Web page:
Most common complaints spotlight series: offer handling
A high proportion of complaints to RECO pertain to the handling of offers.
It’s important to keep in mind that buying or selling a home is a major transaction. And while you may be involved in offer presentations on a regular basis, your clients are likely unfamiliar and a little overwhelmed by the process.
A good way to think about offer handling is to ask yourself whether the process is, and appears to be, fair, ethical, open and transparent. Using these guiding factors, and thinking first and foremost about the duties that you owe to your client, will go a long way in helping you avoid becoming part of the complaints process.
Here are a few examples of common complaints as they relate to the offer handling process.
When you are the listing representative on a property, it’s imperative that you disclose situations of multiple representation. If any of the buyers are being represented by someone from your brokerage, whether by you or a fellow employee of your brokerage, that information must be disclosed to other prospective buyers before an offer is made. Failing to do so may give other buyers the sense that the process was not conducted fairly, and that one buyer may have been given preferential treatment. That is the reason the requirements were put into place in REBBA 2002.
Complaint example: Janet Crescent of ABC123 Realty is the listing salesperson on a property that has received three offers. One of the offers is from a buyer who is represented by another salesperson at ABC123 Realty. Ms. Crescent fails to inform the other two prospective buyers that there is an offer from her brokerage. A complaint is filed against Ms. Crescent for failing to disclose the multiple representation situation.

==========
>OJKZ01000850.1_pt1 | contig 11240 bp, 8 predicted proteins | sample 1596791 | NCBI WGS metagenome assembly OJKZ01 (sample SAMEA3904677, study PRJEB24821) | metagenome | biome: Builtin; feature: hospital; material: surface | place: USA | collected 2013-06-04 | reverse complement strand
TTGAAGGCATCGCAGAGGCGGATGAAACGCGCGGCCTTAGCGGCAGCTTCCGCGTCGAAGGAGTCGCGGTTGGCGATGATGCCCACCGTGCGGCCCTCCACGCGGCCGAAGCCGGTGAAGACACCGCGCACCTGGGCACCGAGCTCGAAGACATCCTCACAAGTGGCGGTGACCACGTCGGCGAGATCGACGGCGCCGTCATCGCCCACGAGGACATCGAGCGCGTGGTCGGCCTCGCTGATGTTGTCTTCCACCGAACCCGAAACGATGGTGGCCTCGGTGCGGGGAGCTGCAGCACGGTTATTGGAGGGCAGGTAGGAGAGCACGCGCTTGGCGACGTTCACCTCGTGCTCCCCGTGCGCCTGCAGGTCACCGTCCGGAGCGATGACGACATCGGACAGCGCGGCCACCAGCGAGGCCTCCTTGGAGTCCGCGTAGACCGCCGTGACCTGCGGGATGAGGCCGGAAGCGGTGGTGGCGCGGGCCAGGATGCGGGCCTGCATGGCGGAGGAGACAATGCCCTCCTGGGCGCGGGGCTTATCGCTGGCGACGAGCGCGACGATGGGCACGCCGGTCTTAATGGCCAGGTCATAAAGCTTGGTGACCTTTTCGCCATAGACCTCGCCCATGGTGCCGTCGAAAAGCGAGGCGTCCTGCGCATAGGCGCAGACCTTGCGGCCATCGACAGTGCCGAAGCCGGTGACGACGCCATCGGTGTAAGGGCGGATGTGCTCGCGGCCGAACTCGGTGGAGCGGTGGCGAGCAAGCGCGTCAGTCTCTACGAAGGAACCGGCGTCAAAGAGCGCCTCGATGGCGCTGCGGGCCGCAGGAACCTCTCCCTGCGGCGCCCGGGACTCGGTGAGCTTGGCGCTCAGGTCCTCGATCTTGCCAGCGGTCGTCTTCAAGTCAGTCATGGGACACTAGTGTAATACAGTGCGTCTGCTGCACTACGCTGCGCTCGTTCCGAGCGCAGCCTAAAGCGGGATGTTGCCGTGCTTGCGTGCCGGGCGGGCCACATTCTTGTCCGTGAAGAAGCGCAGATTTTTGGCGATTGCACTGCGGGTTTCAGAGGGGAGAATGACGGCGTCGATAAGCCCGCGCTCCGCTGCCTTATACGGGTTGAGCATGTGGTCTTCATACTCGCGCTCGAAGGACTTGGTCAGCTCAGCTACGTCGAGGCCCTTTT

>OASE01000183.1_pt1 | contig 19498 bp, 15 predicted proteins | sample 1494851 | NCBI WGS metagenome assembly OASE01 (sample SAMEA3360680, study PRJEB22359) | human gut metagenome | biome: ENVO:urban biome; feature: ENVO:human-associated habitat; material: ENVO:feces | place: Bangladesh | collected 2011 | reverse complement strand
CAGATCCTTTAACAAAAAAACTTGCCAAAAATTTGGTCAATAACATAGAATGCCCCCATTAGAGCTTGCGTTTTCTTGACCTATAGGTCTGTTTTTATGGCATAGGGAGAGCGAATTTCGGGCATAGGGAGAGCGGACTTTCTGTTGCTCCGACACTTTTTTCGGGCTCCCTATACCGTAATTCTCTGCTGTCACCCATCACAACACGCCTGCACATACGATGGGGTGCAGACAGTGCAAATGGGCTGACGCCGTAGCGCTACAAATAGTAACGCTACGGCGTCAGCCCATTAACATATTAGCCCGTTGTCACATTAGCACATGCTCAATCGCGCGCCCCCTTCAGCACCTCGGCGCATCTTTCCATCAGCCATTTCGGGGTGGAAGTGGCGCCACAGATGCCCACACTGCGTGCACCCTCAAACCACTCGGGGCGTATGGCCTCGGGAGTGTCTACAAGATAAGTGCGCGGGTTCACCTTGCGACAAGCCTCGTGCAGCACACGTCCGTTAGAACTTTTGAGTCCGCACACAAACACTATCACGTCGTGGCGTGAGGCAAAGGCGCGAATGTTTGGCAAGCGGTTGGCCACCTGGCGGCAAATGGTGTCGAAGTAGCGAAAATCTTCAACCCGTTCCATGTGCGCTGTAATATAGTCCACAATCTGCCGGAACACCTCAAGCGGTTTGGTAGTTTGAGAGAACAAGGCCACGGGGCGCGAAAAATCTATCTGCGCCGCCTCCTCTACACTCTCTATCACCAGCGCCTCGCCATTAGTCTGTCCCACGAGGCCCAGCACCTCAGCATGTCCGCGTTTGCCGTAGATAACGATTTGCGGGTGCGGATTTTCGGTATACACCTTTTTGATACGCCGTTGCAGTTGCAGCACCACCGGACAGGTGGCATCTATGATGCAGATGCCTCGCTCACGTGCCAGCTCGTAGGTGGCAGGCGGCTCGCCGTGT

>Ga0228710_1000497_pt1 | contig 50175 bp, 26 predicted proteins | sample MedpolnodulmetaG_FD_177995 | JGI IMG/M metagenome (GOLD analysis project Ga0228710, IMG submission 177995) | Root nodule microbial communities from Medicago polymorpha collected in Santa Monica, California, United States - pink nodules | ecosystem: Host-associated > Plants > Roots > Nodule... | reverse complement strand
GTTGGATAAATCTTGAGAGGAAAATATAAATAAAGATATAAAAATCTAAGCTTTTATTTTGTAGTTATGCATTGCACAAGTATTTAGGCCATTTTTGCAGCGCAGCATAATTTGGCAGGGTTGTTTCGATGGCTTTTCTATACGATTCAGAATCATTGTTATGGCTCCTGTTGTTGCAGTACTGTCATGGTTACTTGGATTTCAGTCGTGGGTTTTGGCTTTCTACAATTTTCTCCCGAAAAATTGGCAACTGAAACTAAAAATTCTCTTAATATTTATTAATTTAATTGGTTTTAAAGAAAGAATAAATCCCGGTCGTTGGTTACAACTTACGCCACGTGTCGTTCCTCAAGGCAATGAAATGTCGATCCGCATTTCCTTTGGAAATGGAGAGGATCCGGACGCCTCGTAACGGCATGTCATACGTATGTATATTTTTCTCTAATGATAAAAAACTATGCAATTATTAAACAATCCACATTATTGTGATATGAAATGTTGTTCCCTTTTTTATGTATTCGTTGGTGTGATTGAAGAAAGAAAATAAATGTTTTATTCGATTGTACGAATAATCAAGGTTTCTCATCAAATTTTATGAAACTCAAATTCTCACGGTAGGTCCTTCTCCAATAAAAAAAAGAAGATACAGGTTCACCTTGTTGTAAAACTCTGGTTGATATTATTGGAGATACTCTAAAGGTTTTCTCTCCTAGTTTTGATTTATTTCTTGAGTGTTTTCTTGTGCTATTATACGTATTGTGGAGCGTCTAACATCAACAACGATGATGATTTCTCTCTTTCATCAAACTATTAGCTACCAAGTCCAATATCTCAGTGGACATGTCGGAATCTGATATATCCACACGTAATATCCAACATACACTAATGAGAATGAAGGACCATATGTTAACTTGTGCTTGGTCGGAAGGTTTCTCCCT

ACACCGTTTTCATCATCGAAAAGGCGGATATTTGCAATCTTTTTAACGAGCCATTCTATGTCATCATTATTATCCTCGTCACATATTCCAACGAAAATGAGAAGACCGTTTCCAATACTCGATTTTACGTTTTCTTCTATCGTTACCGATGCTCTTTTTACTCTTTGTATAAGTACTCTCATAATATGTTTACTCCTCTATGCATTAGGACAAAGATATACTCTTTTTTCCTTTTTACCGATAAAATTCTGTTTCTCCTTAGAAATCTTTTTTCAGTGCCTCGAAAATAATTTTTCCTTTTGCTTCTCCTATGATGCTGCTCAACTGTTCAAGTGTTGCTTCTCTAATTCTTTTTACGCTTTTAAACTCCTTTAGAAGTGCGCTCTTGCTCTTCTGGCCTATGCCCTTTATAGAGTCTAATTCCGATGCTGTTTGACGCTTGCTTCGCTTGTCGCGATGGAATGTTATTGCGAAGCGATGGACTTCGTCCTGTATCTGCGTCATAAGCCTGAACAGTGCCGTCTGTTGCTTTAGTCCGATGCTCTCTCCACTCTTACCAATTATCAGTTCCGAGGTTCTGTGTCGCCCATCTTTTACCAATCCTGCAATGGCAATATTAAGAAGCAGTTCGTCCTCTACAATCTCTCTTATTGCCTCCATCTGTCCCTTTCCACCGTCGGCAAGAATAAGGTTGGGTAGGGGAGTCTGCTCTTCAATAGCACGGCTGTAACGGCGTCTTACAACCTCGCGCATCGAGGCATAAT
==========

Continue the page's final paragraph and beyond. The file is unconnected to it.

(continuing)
Another common variation of this scenario is when the listing salesperson him or herself is also representing a buyer and fails to disclose that information to other prospective buyers.
Solution: Upon knowing that there was a multiple representation scenario, Ms. Crescent should have been in touch with the other two buyers’ representatives (or the buyers directly if they are not represented) to let them know of the situation. Documenting the disclosure (e.g., through email or text) is a good way to keep a record that disclosure has been made.
Anytime a seller agrees to alter the listing agreement to reflect a reduced commission that may affect whether an offer is accepted, for example a reduction in a buyer brokerage’s commission, that information needs to be shared with all other buyers who have submitted written offers. And, the amount of the commission adjustment needs to be shared as well. This also applies to multiple representation situations where there is a reduced commission agreement if the listing brokerage also represents the buyer. Failing to do so once again comes back to the notion of creating a non-transparent environment where all buyers are not treated fairly.